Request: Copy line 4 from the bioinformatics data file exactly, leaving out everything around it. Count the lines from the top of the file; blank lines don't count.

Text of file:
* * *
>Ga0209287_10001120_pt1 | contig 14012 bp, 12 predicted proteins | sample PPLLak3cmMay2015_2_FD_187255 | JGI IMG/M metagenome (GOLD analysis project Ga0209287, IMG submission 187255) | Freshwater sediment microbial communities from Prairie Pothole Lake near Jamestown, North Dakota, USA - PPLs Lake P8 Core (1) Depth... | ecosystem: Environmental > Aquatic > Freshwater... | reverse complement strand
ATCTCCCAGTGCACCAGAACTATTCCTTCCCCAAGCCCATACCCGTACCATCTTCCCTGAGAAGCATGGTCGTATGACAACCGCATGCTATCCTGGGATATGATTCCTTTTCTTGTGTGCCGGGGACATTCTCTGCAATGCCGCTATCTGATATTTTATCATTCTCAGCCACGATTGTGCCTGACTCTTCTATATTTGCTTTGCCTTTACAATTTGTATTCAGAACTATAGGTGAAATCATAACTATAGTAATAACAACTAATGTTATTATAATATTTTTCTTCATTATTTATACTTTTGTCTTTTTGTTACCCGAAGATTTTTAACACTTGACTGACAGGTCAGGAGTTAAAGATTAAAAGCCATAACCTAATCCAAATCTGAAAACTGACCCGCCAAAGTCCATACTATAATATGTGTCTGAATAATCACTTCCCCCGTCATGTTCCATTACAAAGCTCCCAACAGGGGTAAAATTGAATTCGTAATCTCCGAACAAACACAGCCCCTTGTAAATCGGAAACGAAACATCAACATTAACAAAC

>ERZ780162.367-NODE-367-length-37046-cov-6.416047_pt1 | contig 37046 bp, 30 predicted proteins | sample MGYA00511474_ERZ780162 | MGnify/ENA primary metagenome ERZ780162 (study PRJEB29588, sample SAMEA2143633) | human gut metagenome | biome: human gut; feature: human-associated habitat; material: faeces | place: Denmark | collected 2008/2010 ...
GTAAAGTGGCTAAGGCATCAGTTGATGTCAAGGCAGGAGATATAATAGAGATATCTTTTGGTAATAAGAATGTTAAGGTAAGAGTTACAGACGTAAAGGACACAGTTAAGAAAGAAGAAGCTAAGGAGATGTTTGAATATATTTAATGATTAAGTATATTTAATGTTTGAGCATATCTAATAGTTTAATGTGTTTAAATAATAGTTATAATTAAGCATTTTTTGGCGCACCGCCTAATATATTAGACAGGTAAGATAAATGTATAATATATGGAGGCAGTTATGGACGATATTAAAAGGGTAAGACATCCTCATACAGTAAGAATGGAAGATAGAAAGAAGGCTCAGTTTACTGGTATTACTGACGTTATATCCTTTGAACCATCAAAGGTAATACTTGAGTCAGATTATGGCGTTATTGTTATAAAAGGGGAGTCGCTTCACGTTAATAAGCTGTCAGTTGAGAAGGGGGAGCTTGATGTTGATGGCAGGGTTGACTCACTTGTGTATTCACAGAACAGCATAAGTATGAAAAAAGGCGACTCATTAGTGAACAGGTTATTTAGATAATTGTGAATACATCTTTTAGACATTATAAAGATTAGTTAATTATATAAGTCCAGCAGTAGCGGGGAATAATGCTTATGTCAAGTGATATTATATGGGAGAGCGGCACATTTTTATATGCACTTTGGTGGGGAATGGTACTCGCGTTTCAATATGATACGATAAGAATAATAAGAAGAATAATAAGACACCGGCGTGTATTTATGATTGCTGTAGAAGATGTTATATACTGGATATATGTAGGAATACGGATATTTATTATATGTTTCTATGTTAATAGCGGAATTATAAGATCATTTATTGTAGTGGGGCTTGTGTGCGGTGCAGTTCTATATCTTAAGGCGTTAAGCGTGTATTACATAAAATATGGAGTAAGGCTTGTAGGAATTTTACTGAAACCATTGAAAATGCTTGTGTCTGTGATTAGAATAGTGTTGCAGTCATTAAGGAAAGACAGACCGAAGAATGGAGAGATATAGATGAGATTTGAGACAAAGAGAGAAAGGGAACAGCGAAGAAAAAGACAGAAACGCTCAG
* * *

GTAAAGTGGCTAAGGCATCAGTTGATGTCAAGGCAGGAGATATAATAGAGATATCTTTTGGTAATAAGAATGTTAAGGTAAGAGTTACAGACGTAAAGGACACAGTTAAGAAAGAAGAAGCTAAGGAGATGTTTGAATATATTTAATGATTAAGTATATTTAATGTTTGAGCATATCTAATAGTTTAATGTGTTTAAATAATAGTTATAATTAAGCATTTTTTGGCGCACCGCCTAATATATTAGACAGGTAAGATAAATGTATAATATATGGAGGCAGTTATGGACGATATTAAAAGGGTAAGACATCCTCATACAGTAAGAATGGAAGATAGAAAGAAGGCTCAGTTTACTGGTATTACTGACGTTATATCCTTTGAACCATCAAAGGTAATACTTGAGTCAGATTATGGCGTTATTGTTATAAAAGGGGAGTCGCTTCACGTTAATAAGCTGTCAGTTGAGAAGGGGGAGCTTGATGTTGATGGCAGGGTTGACTCACTTGTGTATTCACAGAACAGCATAAGTATGAAAAAAGGCGACTCATTAGTGAACAGGTTATTTAGATAATTGTGAATACATCTTTTAGACATTATAAAGATTAGTTAATTATATAAGTCCAGCAGTAGCGGGGAATAATGCTTATGTCAAGTGATATTATATGGGAGAGCGGCACATTTTTATATGCACTTTGGTGGGGAATGGTACTCGCGTTTCAATATGATACGATAAGAATAATAAGAAGAATAATAAGACACCGGCGTGTATTTATGATTGCTGTAGAAGATGTTATATACTGGATATATGTAGGAATACGGATATTTATTATATGTTTCTATGTTAATAGCGGAATTATAAGATCATTTATTGTAGTGGGGCTTGTGTGCGGTGCAGTTCTATATCTTAAGGCGTTAAGCGTGTATTACATAAAATATGGAGTAAGGCTTGTAGGAATTTTACTGAAACCATTGAAAATGCTTGTGTCTGTGATTAGAATAGTGTTGCAGTCATTAAGGAAAGACAGACCGAAGAATGGAGAGATATAGATGAGATTTGAGACAAAGAGAGAAAGGGAACAGCGAAGAAAAAGACAGAAACGCTCAG